The Commandant is making life rough for the colonials in Spanish California. While trying to help, Zorro is charged with the murder of the new Governor, but in the end he triumphs over the evil Commandant.
Laura becomes concerned when fellow members of a former jury begin dying according to their seat numbers. As her number nears, she races to find out what is causing the unexplained killings before she becomes a victim.
Cuba Gooding Jr.,
California, a province of the Spanish colony Mexico. Don Ramiro, the secretary of the tyrannical governor, is charged with assuring his son, don Luis, the chief of the military police, can ... See full summary »
When Ramon is back from Mexico to his native land of Lusitania, he angrily realizes that a usurper, Ramon, the late Grand-Duke's faithless brother, has laid hands on the Duchy, at the ... See full summary »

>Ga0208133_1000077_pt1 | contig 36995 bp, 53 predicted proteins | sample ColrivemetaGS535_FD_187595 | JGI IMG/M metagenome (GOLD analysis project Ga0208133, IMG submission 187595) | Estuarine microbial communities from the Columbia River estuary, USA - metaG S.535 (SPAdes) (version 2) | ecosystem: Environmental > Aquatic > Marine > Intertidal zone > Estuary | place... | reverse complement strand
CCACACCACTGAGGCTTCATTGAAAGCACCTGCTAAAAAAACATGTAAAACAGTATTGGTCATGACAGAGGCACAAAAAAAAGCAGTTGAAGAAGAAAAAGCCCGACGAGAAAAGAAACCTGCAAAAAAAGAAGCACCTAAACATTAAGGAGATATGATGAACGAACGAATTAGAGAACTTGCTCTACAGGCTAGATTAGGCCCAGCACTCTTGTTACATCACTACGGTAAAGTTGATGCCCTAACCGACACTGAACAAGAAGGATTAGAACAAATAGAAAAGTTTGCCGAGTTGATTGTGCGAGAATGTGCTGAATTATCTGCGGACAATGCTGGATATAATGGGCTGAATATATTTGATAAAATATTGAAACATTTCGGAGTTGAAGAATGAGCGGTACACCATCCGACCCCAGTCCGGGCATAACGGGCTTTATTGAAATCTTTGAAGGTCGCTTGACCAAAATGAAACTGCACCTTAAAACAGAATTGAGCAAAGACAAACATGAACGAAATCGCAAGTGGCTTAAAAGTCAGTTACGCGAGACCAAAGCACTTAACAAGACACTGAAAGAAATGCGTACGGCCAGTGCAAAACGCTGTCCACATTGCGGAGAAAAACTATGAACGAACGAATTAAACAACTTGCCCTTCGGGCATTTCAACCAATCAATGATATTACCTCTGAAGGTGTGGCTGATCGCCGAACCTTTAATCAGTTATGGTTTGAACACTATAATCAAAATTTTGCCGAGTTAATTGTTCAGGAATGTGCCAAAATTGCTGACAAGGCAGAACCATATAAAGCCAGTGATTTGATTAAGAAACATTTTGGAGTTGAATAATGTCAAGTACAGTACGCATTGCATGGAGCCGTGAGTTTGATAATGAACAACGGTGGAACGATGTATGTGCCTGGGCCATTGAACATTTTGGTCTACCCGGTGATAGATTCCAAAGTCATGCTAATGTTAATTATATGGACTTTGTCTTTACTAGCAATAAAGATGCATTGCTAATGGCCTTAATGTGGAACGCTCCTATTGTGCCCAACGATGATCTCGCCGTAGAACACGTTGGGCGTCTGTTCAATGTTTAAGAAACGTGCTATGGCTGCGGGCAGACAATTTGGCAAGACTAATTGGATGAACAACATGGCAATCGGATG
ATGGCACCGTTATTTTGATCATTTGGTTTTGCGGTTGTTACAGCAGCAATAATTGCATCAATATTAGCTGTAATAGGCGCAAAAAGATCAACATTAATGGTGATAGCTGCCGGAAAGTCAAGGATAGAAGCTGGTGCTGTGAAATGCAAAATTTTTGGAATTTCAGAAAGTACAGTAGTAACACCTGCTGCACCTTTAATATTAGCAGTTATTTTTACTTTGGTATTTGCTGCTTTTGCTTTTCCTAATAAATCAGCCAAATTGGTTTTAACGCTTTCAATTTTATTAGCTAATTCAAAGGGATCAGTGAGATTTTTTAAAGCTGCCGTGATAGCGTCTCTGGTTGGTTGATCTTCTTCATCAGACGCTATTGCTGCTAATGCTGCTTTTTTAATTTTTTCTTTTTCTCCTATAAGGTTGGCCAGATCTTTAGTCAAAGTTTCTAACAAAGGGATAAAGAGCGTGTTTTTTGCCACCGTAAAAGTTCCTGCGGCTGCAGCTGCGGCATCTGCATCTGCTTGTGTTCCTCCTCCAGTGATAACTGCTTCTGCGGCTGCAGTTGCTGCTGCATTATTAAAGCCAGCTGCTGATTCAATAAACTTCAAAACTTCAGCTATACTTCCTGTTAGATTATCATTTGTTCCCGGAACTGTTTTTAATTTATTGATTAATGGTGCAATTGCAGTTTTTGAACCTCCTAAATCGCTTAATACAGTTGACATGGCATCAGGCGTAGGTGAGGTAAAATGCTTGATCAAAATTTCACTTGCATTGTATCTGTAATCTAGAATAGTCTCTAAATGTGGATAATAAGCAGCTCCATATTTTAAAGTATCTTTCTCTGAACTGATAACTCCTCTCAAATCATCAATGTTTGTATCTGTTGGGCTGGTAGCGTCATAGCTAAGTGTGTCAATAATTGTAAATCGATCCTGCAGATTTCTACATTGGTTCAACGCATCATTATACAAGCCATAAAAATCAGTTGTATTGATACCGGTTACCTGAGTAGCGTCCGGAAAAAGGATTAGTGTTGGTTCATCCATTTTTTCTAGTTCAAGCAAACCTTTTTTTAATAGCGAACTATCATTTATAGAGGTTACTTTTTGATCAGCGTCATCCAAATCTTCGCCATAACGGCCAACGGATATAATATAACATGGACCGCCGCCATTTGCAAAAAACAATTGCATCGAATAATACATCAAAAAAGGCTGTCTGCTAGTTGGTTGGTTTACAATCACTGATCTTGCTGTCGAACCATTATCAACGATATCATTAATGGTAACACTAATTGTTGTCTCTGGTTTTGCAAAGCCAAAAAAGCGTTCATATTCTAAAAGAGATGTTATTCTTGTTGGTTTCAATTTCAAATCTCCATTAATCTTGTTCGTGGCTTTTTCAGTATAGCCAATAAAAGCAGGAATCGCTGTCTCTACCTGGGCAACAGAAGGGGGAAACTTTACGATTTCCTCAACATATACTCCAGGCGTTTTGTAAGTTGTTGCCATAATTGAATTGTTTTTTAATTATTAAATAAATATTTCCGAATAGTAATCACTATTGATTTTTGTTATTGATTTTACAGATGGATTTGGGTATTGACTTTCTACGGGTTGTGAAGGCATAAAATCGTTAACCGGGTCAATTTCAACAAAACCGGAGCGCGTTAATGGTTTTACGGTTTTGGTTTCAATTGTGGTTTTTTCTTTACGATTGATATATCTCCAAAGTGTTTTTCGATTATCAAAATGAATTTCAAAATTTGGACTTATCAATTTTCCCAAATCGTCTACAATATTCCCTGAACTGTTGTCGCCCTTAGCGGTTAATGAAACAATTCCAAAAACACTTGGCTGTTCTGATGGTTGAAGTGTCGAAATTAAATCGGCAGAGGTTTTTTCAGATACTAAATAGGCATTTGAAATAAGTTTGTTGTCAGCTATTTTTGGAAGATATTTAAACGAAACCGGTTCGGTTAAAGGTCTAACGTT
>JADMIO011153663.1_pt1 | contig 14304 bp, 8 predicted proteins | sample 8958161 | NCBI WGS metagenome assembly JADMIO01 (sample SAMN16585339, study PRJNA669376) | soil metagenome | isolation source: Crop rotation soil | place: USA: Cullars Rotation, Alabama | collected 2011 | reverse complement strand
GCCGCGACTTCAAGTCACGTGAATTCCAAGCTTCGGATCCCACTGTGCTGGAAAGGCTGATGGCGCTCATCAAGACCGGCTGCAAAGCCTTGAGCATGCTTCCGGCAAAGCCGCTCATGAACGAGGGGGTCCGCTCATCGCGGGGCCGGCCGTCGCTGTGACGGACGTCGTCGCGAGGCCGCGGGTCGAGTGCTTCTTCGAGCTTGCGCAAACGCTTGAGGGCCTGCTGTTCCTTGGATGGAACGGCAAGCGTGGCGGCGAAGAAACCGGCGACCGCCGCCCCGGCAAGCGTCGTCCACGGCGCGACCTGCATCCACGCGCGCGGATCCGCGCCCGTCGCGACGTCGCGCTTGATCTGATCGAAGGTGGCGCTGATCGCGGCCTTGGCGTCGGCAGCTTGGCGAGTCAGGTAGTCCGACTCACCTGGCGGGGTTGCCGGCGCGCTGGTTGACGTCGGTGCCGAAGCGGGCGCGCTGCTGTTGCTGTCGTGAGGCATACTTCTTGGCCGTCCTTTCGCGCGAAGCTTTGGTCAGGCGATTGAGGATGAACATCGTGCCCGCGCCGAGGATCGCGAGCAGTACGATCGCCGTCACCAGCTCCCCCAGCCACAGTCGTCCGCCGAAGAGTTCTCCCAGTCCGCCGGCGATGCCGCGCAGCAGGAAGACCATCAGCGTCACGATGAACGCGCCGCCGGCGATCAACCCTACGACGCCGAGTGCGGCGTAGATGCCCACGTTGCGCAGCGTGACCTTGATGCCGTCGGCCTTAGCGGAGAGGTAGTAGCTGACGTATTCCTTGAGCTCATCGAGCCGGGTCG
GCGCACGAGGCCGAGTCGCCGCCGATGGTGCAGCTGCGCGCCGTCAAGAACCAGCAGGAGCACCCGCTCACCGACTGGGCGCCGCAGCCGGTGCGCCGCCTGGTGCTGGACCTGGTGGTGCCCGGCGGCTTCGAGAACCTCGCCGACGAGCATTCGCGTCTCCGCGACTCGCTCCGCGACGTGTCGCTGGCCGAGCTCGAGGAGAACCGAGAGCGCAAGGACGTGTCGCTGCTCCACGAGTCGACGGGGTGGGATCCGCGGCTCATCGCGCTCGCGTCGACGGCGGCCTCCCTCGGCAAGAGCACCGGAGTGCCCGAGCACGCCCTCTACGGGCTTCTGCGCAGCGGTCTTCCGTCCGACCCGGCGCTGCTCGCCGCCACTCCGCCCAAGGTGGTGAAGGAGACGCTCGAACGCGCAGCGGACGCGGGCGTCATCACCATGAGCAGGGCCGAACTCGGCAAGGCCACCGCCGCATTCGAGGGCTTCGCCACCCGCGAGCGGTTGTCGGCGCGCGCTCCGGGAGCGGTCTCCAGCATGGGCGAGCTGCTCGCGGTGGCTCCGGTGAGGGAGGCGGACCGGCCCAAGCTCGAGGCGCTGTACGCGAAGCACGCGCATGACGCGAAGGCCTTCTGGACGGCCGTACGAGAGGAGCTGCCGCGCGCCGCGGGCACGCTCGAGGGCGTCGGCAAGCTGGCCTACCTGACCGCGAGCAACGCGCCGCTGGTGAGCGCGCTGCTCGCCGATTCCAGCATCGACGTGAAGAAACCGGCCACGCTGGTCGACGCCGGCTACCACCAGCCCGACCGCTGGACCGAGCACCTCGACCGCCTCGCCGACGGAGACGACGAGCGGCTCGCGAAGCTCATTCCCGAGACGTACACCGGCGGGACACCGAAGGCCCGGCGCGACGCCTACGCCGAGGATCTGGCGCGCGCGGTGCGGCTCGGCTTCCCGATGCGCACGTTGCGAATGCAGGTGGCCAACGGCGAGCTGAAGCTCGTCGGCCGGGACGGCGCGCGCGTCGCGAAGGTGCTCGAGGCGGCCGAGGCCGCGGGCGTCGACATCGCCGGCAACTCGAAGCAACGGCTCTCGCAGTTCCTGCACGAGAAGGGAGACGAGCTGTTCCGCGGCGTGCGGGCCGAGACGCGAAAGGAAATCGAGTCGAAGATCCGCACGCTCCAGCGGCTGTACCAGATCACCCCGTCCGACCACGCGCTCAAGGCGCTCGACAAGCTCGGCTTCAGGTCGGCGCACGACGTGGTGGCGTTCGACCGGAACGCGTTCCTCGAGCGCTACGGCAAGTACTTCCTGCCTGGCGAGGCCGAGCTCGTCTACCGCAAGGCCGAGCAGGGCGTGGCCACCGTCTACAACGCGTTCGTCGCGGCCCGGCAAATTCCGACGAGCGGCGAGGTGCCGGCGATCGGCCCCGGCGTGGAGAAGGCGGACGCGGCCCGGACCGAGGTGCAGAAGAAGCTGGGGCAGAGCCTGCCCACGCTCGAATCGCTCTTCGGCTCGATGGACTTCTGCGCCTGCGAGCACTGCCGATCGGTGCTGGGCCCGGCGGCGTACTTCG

"The Masked Avenger" has been a staple of movie and TV fare ever since the 1920 Douglas Fairbanks classic THE MARK OF ZORRO; inevitably, his popularity led to the character being picked by other countries as well, often in low-brow productions, with perhaps the most successful of these being the 1974 film entitled simply ZORRO (starring Alain Delon). Anyway, this is one of those dime-a-dozen efforts (I missed out on a couple of others not too long ago but, since this got shown over last year's Christmas period, I opted to have it taped for later viewing); as is often the case with such undemanding (and modest) pictures, it proves instantly forgettable but reasonably entertaining nevertheless. Opening with a stagecoach robbery, the film does feel like a Western most of the time, which is not in itself a bad thing; another palpable incongruity is the fact that Zorro's alter-ego is not that of a foppish aristocrat but rather a vaguely sycophantic valet (apart from which, in the guise of one Tony Russell, he sports graying hair albeit retaining the trademark dashing features)! Again, predictably, he is made to rout a usurping governor and the girl who idolizes him (and whom he secretly loves) not only despises the valet for his apparent treason but is even engaged to marry an eminent town member who resents her affection for Zorro and, naturally, ultimately sacrifices himself for the good of the cause; his sidekick, then, is a young inventor (that is, not very adept at derring-do) while the villain's burly lieutenant provides the obligatory comic relief. It is futile to give more details about the plot since, to be honest, I cannot recall more than I have already described I do know, however, that the title is a reference to nothing in particular nor are any of the action set-pieces throughout exactly outstanding; I will just say that the film supplies the right ingredients for an evening's relaxation and leave it at that
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